Temporary Levee Allows For Lower Crop Insurance Premiums

Farmers must restore land to qualify for lower premiums despite levee fix.

Published on: Feb 28, 2012

The temporary construction of the Birds Point-New Madrid levee meets the standards needed for farmers to qualify for lower crop insurance premiums, but farmers must still bring land back into production. 

According to Eddie Hamill, State Executive Director for the Missouri Farm Service Agency (FSA), USDA officials confirmed that the temporary levee construction is considered "adequate protection" thereby qualifying agricultural producers for lower crop insurance premiums.

Last May, the U.S. Army Corps of Engineers (USACE) breached the Birds Point-New Madrid (BPNM) Levee. As a result, more than 130,000 acres of Missouri's most productive agricultural land in Mississippi and New Madrid Counties was extensively damaged.

Southeast Missouri farmers are gearing up for the 2012 crop year and will begin planting wheat and soybeans in the same area ravaged by floodwaters just 10 months ago. Although the Corps has worked diligently to restore the BPNM levee, inclement winter weather prevented completion of the project. In the interim, temporary barriers have been erected by the Corps to provide the protection required for area farmers to plant once again.

This is all good news for Mississippi County's wheat and soybean producers. However, until just recently, the temporary levee "fix" left producers wondering what impact the temporary structure would have on their crop insurance premiums. According to USDA's Risk Management Agency (RMA), "premium rates must adequately reflect the risks associated with growing crops in a given area."

Mississippi and New Madrid County producers need not worry any longer.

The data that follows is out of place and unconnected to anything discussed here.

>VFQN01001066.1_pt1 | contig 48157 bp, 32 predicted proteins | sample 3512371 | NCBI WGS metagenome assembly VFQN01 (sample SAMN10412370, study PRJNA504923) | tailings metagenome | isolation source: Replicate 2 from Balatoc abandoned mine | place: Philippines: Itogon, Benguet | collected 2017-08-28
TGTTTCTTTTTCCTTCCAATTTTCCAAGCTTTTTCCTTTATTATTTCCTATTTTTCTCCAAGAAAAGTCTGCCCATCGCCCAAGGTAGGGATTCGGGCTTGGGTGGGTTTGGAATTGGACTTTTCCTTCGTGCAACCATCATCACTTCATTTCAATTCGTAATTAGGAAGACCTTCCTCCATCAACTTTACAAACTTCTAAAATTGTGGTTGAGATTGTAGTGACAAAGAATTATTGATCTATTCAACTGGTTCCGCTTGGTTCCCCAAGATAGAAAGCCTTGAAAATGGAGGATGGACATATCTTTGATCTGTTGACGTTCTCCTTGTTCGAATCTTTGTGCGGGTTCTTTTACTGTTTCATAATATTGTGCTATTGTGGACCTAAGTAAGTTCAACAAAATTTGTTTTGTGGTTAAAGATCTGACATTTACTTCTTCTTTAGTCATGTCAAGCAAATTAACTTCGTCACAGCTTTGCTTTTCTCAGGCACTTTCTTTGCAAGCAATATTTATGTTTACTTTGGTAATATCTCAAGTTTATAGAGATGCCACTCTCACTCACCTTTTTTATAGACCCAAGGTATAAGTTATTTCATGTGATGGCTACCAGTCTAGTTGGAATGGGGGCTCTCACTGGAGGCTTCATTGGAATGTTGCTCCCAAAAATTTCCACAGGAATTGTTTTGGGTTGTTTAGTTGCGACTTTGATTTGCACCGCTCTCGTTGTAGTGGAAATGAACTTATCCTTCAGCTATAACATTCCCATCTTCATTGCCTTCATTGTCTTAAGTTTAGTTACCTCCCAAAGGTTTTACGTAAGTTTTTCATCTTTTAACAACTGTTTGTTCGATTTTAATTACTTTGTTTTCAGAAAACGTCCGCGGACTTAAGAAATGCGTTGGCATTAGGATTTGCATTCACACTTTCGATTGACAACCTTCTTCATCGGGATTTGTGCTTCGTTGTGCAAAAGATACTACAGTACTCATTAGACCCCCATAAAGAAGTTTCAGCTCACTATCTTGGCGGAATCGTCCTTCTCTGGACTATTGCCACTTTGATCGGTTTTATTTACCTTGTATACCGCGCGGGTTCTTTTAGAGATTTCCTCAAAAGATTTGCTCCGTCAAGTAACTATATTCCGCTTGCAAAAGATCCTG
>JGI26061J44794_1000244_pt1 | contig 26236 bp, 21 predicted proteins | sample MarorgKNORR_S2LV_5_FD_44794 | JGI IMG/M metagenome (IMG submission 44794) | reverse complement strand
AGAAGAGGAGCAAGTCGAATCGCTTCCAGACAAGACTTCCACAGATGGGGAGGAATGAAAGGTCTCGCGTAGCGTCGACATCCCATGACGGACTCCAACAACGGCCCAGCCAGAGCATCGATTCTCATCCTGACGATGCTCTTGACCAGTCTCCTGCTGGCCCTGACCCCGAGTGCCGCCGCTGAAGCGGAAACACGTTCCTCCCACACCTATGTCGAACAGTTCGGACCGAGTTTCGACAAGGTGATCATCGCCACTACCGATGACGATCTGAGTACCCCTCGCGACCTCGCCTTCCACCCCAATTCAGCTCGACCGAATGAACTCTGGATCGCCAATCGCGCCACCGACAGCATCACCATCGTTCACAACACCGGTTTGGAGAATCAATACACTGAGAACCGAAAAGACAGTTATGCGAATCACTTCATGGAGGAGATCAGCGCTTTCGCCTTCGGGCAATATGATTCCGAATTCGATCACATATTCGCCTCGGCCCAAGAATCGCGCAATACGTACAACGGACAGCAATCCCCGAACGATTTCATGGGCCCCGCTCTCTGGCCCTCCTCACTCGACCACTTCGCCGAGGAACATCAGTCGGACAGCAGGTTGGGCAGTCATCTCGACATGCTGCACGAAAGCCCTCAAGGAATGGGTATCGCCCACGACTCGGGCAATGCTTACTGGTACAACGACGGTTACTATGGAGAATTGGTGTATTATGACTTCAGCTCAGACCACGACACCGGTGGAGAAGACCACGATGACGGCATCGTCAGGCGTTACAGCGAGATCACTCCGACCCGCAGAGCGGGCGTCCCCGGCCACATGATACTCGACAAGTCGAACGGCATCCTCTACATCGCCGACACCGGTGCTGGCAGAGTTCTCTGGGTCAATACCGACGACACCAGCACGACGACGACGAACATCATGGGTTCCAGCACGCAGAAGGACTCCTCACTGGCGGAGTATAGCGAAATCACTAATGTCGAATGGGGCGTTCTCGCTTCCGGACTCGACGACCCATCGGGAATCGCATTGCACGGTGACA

In a letter dated January 27, 2012, from Secretary of Agriculture Tom Vilsack to Stephen Burke, Chairman, Missouri Farm Service Agency (FSA) State Committee and a Mississippi County farmer, USDA confirms that, in fact, the temporary levee provides a flood protection level of 55 feet – a level considered by RMA to sufficiently support "standard" rather than "high risk" crop insurance premiums.

"FSA has been working diligently with RMA to obtain a favorable decision regarding crop insurance premiums for Mississippi and New Madrid County farmers," said Burke. "We are pleased that we can deliver the good news in time for the 2012 planting season."

Burke added, "Mother Nature unleashed her fury on Missouri agriculture in 2011. And, 'high risk' crop insurance premiums would have added 'insult to injury' in an area still reeling from the impacts of the floods."

Hamill reminds producers that adequate levee protection is just one piece of the puzzle for producers qualifying for lower insurance premiums. The other qualifier is in the hands of the producer.

According to RMA, in addition to adequate levee protection, the acreage destroyed by the floodwaters, "must be restored to the point that it can produce at least the same crop yield potential as prior to the flood event."

Again, Missouri FSA has played an integral role in the flood recovery process. Through FSA's Emergency Conservation Program (ECP), eligible producers in southeast Missouri have received much-needed financial assistance to rehabilitate flood-damaged land by grading and shaping, clearing debris, repairing conservation structures and other approved restorative measures.

"ECP funding was made available by FSA last year and Mississippi and New Madrid County farmers worked throughout the fall restoring their land," said Hamill. "Getting farmers back into the field and back into production has been a high priority for Missouri FSA – now, thanks to the partnering and program efforts of FSA, RMA and the Corps of Engineers, higher insurance premiums are one less thing these producers have to worry about."

Source: Missouri Farm Service Agency